Hello there, coffee lovers and all sorts of infusions in general. This is my entry for this awesome contest. I quite like a coffee a lot. If it weren't so bad to drink more than 3 cups a day, I would drink the stuff regularly, maybe that way I wouldn't eat too much. But I digress. I wanted to show my love for coffee taking a page out of writing an ode to coffee. I hope you enjoy it along a cup of your favorite kind of coffee, tea, chocolate or else. It was a blast doing some little bits of research to add some facts to the whole imagery of the work. It also took me quite some time, hence the late entry.
Is there any drink comparable to it? Tea is dull and watery. Alcohol might trick. Its function is to hamper thought, after all. From the elixirs made by Gods—or with Gods—the Mead of Poetry is a close second. It is the world’s most radical drink, sparker of revolutions, breaker of dream-spell, lifter of spirits, boon of thoughts. Its beans are the true magic, capable of taking a man to heavens and back. Morning-craving, bitter and sweet quaffings.
The plant is not native to my land. It has traveled long. Back in the cradle of humanity, it was a treasure of Oromo people. When slaves were sold to Yemen, the Sufi Muslims turned it into an infusion. This beverage fused with the customs of the Islamic world. Did you know being unable to bring enough coffee to your wives was grounds for divorce? Who would like to be with someone who can’t bring enough coffee anyway? Before the British were enticed by tea, it was coffee what made their kingdom run. The East India Company was a café before running trade in the world. Yet, it has been banned multiple times. It appears politicians have never liked people thinking for their own. Especially, when they can drink something boosting their thoughts. Camile’s blood was high on caffeine giving his famous speech. Two days after, the French stormed the Bastille. Thanks to gentleman of the same nationality, we have it in our shores. Gabriel Mathieu de Clieu brought a little plant to Martinique in 1720, sharing his daily ration of water. This might be the only stain in this plant’s record.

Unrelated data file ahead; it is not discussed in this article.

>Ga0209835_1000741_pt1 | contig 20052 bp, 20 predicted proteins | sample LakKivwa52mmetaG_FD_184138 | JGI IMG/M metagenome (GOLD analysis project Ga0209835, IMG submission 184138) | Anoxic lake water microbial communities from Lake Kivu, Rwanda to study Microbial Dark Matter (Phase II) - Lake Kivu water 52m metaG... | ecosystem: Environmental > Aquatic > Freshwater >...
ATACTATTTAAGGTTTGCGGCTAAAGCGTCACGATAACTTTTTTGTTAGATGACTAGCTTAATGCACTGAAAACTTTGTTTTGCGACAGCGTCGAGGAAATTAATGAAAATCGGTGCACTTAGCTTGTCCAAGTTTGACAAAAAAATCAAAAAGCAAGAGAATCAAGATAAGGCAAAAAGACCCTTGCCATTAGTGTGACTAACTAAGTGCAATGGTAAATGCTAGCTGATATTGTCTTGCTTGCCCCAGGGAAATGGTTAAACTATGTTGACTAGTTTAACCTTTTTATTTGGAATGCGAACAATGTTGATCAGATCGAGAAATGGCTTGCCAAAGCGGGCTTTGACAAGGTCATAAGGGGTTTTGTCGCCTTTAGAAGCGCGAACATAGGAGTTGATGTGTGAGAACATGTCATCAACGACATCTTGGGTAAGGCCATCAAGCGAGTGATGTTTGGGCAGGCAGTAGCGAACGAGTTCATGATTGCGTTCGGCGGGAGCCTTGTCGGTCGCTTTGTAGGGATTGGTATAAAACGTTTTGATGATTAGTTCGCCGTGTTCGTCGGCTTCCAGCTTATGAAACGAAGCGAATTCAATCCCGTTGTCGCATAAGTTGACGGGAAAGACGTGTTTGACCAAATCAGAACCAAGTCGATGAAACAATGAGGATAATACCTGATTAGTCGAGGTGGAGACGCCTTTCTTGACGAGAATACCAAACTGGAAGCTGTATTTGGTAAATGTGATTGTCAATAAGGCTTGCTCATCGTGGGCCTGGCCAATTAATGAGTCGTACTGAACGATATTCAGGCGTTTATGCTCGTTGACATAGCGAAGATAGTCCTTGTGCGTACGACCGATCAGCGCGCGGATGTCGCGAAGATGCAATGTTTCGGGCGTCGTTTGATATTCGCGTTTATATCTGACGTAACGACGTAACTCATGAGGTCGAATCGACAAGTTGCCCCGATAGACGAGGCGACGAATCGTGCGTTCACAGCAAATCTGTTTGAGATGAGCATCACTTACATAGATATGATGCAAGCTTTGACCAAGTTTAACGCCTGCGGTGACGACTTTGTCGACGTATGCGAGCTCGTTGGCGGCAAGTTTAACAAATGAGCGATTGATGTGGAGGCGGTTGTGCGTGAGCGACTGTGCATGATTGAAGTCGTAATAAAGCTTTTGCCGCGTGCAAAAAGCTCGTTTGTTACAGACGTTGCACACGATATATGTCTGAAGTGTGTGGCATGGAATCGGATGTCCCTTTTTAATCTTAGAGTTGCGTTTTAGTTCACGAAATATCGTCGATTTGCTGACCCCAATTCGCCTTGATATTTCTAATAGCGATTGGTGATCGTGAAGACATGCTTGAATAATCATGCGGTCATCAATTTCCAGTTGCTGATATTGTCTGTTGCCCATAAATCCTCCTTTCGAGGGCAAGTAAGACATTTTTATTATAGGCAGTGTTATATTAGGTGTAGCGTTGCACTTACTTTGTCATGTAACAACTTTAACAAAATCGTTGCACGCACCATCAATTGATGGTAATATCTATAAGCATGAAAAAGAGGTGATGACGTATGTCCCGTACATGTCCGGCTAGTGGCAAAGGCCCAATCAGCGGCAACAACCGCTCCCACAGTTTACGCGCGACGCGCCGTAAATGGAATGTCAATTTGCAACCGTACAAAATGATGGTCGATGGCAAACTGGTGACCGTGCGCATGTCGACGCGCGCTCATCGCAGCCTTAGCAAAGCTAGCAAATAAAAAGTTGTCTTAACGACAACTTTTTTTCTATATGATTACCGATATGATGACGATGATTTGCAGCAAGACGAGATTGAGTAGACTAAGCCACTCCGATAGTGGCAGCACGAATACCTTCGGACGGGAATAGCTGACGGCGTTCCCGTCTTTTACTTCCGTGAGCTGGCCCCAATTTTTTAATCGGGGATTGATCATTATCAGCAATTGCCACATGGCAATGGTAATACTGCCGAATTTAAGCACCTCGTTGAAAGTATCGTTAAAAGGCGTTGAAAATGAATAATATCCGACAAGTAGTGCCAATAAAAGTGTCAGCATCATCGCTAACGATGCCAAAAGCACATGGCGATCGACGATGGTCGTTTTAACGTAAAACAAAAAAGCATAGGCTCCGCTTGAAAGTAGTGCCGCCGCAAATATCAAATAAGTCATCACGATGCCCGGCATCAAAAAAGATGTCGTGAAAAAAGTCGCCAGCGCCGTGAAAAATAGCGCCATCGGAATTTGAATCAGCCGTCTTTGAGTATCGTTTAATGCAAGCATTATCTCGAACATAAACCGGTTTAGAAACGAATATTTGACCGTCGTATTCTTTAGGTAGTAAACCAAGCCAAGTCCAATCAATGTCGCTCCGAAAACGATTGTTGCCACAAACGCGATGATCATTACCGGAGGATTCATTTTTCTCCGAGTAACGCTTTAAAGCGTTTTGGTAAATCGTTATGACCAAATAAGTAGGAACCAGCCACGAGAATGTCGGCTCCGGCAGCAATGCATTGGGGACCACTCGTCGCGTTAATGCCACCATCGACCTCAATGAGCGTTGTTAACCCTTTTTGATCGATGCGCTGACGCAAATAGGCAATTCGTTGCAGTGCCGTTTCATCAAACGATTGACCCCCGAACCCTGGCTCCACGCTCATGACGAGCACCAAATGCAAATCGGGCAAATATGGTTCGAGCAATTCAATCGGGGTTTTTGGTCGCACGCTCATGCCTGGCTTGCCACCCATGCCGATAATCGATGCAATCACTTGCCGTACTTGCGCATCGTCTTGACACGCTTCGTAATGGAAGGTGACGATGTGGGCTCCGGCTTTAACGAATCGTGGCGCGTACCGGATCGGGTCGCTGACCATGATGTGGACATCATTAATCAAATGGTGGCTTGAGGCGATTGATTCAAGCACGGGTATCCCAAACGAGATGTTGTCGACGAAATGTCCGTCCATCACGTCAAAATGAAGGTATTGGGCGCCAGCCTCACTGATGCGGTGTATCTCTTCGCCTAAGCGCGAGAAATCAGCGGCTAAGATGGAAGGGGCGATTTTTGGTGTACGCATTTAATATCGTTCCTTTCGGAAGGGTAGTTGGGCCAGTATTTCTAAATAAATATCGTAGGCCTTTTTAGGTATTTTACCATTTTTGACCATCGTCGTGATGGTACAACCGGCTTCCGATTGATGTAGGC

I took this pretty drawing from a dictionary
Nowadays, there’s tons of preparations. Sugar, cream, milk, sweets, chocolate, cold, hot, blended, or mixed, they please everyone’s palates. However, those who do not like it, might want to reconsider their life’s choices. Its preparation is simple enough. Get some toasted beans and grind them to coarse dust. Put them in boiling water. The water, the elixir of life, crystalline perfection waiting for its true purpose. Let both get to know each other until the mixture resembles a perfect union of lovers. Sift it through paper or cloth. This discarded coffee is a tribute to life. Used but not entirely disposable. Some women say it is good for the skin; I prefer its use as fertilizer, retuning coffee to the ground that nourished it. Take a deep breath while it strains. Feel the essence of the Arabic world come to your kitchen. Transport yourself to a Penny University, listening to great philosophers and businessmen. Let your mind be inspired for revolution. Shed a tear for labor in hot plantations, for native land confiscated. Feel the weight of your cup as the as weight of the world itself.
When the slow and steady flow has ended, and coffee is ready. Take a sip and enjoy the acid notes telling you about the blends, soil, and history. Let yourself be seduced by the darkness of its color. It is the kiss of the earthy muses. Awake from your dreams—ready to face the hardships of life. A cup of coffee: the flavor of home; medicine for your gut; the best first date; liquid love; a sweet afternoon; family reunion; art. Simply, the best thing in the world.